The Cause Of Death: Greed?
Earlier this week, Michelle Andrews reported that "hospitals perform autopsies on only about 5 percent of patients who die, down from roughly 50 percent in the 1960s." She also dug up a 1998 report that found "autopsy results showed that clinicians misdiagnosed the cause of death up to 40 percent of the time." Robin Hanson has a theory:
A pretty obvious explanation for fewer autopsies: docs don’t like being proven wrong. Such dislike can lead to lawsuits, and generally make docs look bad. ... Could there be any clearer evidence that docs care more about getting paid than about healing patients, yet the public can’t bring itself to imagine docs are that selfish?
That was from one of his blog-link posts this morning. Let me first deconstruct the incoherence of the assertion of the title---> "The Cause of Death: Greed?" I mean seriously. What is being scrutinized here is the decrease in autopsies that are performed in American hospitals over the past 50 years. What on earth does that issue (worthy of investigation, certainly) have to do with greedy physicians being the cause of those patients' deaths? If the patient is already dead, then what does the relative generosity of a physician have to do with what caused his death, in the context of whether or not an autopsy is done? Let's say an autopsy would reveal that the physician made an error and he wants to conceal that fact by quashing an autopsy, then one could make the assertion that the physician is acting greedily by seeking to reduce autopsies and enhance his reputation amongst peers/patients. But by no means can one use such behavior to infer that the physician also caused the patient's death through avaricious conduct. It's a malicious, misleading headline that attempts to re-assign after the fact vices as the precipitating factor that led to the event in question. In other words, if a kid knocks over his aunt's thousand dollar Chinese vase and attempts to cover it up by lying because he knows she will make him pay for it you could rightly infer that his greed led to his deceitful post-event behavior. But you wouldn't ever state that the kid's greed led to the vase getting knocked over in the first place would you?? It's absurd.
The piece furthermore leads the casual reader to infer that doctors are engaged in a nation-wide conspiracy to cover-up the causes of death in hospitals, like some cheesy Robin Cook novel. Do you think this is true? Are doctors actively trying to talk family members out of autopsies on their dead loved ones? I don't think so. I know for damn sure if I lost a loved one in the hospital and a bedraggled doctor immediately tried to talk me out of getting an autopsy, the first thing I would do would be to demand an autopsy STAT. I think the fact that fewer autopsies are performed has less to do with doctor practices/behaviors than with our preferences as a society. We aren't comfortable with actual death (unless it's the patriotic, hyper-violent, glorified kind you see in video games and American pop culture). It's a sociocultural issue. We can let Malcolm Gladwell figure that one out. The reality is, when someone dies in the hospital, a doctor has to fill out the death certificate. On that certificate, we have to indicate whether or not the incident qualifies as a coroner's case (mandatory autopsy) and whether or not the family decided to pursue an autopsy.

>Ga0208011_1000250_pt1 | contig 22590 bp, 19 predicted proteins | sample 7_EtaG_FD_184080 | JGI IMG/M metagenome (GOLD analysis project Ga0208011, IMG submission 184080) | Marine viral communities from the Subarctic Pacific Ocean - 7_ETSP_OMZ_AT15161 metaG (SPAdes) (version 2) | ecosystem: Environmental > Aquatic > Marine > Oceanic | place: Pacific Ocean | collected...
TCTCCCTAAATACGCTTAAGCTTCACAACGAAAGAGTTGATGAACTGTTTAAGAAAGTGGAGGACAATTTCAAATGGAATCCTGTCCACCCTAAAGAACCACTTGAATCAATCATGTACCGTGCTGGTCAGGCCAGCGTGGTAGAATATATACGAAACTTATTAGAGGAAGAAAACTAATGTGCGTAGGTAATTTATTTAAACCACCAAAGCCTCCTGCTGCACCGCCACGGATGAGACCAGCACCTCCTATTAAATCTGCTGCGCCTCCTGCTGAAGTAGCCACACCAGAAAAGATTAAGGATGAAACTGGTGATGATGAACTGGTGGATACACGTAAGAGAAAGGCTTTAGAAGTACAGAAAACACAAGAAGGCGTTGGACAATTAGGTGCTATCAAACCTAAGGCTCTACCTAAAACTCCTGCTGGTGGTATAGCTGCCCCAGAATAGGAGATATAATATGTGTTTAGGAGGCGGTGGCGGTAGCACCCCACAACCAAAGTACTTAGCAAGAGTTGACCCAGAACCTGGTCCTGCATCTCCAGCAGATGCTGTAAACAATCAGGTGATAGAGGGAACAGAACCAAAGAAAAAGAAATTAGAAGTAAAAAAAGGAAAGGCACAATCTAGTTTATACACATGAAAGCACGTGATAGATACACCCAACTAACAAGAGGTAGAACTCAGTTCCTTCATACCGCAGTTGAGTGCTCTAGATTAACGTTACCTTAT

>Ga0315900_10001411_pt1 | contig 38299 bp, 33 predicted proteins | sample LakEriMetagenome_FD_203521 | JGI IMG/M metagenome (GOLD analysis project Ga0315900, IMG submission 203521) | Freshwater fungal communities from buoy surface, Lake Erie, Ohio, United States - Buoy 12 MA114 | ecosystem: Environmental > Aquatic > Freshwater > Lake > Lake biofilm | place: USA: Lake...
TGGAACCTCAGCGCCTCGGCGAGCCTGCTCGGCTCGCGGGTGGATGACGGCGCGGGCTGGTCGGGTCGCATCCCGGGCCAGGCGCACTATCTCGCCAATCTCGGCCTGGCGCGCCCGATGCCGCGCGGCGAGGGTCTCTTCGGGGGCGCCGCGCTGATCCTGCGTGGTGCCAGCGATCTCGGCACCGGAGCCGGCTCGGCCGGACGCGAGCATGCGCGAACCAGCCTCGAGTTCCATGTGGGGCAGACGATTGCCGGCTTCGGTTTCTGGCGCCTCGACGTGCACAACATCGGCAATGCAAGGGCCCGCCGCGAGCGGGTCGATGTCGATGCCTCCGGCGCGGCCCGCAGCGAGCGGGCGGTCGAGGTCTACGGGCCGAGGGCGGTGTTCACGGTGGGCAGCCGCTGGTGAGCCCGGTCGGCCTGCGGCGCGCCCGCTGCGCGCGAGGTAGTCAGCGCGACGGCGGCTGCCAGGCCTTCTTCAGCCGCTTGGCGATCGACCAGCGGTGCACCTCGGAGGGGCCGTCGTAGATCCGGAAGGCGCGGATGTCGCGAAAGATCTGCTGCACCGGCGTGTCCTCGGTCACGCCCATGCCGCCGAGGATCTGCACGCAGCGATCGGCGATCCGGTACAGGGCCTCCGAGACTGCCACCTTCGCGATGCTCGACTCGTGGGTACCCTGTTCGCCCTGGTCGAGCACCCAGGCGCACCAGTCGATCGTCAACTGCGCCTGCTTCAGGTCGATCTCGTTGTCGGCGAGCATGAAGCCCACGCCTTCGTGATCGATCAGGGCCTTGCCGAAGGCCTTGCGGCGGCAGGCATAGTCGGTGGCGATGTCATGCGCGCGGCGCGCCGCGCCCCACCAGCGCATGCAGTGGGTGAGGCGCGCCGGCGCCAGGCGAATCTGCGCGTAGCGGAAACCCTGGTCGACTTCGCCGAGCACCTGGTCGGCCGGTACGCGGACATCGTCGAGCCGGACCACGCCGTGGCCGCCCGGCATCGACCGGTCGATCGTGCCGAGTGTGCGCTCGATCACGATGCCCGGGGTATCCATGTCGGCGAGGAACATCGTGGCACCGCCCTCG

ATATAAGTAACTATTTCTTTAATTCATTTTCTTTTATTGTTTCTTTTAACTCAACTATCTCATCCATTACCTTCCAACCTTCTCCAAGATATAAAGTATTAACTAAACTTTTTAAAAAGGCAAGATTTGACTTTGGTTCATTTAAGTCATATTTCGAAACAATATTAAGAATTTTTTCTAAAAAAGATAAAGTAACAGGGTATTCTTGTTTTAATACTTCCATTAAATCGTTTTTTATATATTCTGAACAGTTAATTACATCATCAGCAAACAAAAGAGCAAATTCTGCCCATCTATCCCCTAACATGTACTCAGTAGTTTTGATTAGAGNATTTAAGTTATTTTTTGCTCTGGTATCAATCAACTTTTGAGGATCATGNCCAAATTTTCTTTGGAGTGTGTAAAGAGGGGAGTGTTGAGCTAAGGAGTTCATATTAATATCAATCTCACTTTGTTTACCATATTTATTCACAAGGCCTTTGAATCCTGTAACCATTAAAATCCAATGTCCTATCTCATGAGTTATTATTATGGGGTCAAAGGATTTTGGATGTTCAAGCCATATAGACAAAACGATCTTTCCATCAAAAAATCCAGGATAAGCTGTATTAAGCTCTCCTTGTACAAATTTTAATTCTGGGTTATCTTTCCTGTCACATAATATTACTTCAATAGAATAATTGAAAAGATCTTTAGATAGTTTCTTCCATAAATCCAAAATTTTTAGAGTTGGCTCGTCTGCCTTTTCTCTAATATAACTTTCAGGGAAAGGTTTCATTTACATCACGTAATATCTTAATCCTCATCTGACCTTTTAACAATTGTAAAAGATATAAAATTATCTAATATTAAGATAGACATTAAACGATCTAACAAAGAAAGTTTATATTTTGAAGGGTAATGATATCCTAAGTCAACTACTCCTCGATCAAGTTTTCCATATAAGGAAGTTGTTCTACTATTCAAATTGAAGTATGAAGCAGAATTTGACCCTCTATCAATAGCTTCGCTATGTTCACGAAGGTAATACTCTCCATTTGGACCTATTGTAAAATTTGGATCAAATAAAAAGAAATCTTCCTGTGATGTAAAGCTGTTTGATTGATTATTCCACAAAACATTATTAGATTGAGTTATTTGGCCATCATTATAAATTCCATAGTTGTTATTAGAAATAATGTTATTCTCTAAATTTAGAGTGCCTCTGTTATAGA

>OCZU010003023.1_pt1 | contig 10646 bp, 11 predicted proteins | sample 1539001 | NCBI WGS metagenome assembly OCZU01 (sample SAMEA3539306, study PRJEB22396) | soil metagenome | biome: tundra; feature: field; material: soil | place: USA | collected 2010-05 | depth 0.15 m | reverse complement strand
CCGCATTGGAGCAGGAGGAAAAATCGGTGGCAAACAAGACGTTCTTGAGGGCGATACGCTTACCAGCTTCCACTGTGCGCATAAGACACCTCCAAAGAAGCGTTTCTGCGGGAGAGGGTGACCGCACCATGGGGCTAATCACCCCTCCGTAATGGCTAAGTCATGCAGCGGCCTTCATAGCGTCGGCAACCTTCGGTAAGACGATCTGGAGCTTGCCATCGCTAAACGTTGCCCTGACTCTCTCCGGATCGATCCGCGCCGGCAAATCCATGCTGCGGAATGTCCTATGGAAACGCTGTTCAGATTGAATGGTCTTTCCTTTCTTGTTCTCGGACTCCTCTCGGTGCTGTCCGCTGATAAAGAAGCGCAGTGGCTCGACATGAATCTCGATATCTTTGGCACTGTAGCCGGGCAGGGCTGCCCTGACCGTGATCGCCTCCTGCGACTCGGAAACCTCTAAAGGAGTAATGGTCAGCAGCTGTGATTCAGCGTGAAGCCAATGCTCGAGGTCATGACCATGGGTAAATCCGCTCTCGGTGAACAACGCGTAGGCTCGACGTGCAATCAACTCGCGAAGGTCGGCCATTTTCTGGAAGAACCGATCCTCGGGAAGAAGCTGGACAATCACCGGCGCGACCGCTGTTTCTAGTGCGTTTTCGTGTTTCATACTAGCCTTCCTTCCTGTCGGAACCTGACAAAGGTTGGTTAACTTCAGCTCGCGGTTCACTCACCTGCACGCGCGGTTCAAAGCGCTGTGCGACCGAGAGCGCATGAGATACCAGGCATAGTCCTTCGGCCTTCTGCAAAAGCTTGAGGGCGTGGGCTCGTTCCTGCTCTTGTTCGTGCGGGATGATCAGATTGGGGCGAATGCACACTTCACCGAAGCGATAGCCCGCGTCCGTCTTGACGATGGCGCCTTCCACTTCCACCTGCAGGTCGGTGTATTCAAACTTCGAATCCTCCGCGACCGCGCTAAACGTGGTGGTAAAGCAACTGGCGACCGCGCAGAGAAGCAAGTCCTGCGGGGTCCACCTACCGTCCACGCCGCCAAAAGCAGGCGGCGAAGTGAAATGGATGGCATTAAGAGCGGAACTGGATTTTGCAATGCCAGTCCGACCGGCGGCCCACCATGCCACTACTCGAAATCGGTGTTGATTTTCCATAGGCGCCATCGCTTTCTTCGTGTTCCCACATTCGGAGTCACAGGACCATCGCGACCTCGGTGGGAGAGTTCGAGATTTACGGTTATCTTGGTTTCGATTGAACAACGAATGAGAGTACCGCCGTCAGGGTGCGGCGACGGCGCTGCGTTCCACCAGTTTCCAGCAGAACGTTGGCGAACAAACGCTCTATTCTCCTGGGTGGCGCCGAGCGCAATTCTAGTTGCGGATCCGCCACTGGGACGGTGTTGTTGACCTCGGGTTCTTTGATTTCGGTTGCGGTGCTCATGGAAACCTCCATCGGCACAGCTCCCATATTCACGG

The article Sullivan links to contains this paragraph:
Autopsies play a critical role in helping to advance understanding of the progress of a disease and the effectiveness of various treatments. At the same time, they may identify medical conditions that clinicians and high-tech imaging miss or misdiagnose. For example, Elizabeth Burton, deputy director of the autopsy service at Johns Hopkins Hospital in Baltimore, recalls that when she autopsied a 50-year-old alcoholic patient, what appeared to be cirrhosis of the liver was actually cancer.
You know what a risk factor for liver cancer is in this country? Cirrhosis, either from alcohol or viral hepatitis. So in the above example, the autopsy revealed something that, although undiagnosed at the time of death, didn't necessarily cause the patient's demise (almost certainly the cirrhosis did) and is a clinical finding most clinicians would find unsurprising.
In the 1960's we often had no idea why in the hell people died. We didn't have CT scans or coronary angiography or high tech hemodynamic monitoring devices like we do today. Nowadays we can explain to patients with a reasonable degree of certainty that patient X died "likely due to condition X, Y, and Z." Autopsies in the 60's gave families and doctors closure. A family member just wants to hear something other than "I don't know what happened".
I'm a Sullivan fan, generally (torture, Palin, etc). But he's out of his league on the health care issue.